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Aboriginal Australian Using A Woomera To Spearfish

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New Member
Sep 8, 2023
*Note: I saw this video a few months back and decided to do some research. I ended up writing an article for the The Stone Shot. Here's that article :D

How Did They Spearfish Thousands Of Years Ago?​

For centuries, spearfishing has played a vital role in the cultural identity of many societies. From ancient Egypt to indigenous communities in the Pacific Islands, spearfishing was a key part of daily life.

In the case of Aboriginal Australians, spearfishing can be traced back as far as 40,000 years ago. So, how did indigenous Australians spearfish? Well, they used a tool very similar to ones found in many other ancient societies…

The Woomera​

Picture this: a carved out wooden shaft, a hard resin handle at one end and a peg to guide the spear at the other end. That, my friends, is the Woomera—a tool that's been the secret weapon behind Aboriginal Australians' spearfishing prowess for centuries.


Essentially, a woomera uses leverage to increase the speed and distance of the spear. It acts as an extension of a spear throwers arm. The best way to imagine this is to think of those tennis ball throwers that dog owners use.

The Woomera and Spearfishing​

Spearfishing with a Woomera is a delicate dance of skill and precision. As Aboriginal Australians ventured into shallow waters in search of fish, their actions were guided by generations of passed-down knowledge. When they approached their prey, they would adjust the Woomera for the perfect shot and release the spear—a beautiful fusion of physical skill and deep understanding. Check below for a video of a Woomera in action.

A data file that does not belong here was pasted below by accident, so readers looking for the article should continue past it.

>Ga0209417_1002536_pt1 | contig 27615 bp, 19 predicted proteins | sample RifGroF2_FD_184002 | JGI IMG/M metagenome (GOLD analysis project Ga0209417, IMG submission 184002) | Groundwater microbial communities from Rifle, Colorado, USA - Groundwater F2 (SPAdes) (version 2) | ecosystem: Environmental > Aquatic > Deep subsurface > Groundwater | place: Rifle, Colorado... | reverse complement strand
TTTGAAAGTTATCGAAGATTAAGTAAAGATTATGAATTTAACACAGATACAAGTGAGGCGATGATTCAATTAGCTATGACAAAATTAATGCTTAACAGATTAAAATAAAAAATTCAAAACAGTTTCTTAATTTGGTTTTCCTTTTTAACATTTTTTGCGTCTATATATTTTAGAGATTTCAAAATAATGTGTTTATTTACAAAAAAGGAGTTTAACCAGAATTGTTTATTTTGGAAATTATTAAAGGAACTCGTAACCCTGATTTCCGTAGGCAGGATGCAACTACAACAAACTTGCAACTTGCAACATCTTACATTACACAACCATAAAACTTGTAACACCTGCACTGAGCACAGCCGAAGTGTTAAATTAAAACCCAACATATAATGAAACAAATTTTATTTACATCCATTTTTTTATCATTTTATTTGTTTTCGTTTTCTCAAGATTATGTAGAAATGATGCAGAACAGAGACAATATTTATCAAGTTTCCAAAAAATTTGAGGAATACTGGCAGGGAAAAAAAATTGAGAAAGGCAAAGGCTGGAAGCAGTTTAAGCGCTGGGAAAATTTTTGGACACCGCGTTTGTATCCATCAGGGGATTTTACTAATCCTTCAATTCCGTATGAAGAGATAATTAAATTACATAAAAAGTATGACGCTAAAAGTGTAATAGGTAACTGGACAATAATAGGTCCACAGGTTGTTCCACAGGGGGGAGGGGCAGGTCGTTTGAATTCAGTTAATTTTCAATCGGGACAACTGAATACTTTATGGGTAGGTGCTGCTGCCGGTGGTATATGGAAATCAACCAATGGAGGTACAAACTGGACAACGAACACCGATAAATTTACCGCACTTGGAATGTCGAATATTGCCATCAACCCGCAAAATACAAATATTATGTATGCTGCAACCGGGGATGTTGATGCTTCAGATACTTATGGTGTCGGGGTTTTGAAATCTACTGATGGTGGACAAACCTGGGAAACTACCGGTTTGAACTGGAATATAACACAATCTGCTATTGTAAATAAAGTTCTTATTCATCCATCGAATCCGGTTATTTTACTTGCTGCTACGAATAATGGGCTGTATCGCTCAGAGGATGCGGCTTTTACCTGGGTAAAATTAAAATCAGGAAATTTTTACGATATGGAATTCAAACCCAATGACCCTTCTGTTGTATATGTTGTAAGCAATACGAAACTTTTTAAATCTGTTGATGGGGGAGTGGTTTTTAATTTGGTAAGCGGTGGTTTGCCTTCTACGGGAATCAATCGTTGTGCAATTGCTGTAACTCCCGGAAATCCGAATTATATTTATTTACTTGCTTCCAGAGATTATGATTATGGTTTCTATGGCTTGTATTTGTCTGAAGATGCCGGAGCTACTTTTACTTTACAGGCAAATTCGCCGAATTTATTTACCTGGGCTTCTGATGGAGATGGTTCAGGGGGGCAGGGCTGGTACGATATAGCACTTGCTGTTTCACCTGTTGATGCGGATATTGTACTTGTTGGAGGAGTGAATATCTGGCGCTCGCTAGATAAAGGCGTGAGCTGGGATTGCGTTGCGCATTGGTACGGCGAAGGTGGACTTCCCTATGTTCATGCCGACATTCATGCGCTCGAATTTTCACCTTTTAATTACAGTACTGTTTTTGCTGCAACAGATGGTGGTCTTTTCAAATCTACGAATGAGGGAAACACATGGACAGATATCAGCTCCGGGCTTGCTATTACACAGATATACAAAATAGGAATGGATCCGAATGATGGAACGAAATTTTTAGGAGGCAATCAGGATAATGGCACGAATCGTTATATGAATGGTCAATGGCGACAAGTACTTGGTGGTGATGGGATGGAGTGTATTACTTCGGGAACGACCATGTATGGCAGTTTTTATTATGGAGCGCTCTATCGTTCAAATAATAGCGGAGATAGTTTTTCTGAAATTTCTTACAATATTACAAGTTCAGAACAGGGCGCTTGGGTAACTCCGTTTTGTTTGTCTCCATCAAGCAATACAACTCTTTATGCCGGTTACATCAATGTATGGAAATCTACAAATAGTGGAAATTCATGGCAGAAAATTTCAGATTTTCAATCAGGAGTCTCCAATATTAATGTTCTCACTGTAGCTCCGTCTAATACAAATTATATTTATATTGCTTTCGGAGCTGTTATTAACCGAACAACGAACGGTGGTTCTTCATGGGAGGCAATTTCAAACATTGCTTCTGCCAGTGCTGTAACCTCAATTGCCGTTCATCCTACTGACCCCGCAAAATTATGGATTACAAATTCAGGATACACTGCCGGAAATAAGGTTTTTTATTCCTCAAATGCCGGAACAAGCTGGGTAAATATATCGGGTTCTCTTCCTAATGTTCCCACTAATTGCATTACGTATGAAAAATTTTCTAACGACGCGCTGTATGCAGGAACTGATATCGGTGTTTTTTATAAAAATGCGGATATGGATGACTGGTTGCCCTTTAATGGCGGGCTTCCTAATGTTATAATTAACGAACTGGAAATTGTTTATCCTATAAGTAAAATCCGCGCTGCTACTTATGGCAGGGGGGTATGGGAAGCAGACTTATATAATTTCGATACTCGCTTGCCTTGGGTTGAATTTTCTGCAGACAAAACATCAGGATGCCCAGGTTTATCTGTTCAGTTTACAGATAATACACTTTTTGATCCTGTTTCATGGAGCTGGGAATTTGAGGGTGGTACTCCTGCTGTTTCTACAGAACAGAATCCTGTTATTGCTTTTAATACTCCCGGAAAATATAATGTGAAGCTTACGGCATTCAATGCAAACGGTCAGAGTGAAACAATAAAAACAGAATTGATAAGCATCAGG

Fun Facts​

  • The woomera is found in a number of ancient societies. Historians believe that most of the societies developed the tool independently of one and other.
  • A common name for the woomera is atlatl.
  • Woomera’s primary function was throwing spears, but they also served as shields, clubs or even serving trays for food.
Video - A woomera in action

PS - I write a weekly email newsletter on all things spearfishing. And it's completely free. Sign up here
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The title is misleading. Aboriginal people did use spears and did hunt fish but it was all above water. This is as relevant as other culture using bows and arrows to catch fish. I’m not sure if your use of the term “spearfishing” in this instance is quiet accurate. Most just refer to it as hunting albeit with a spear.
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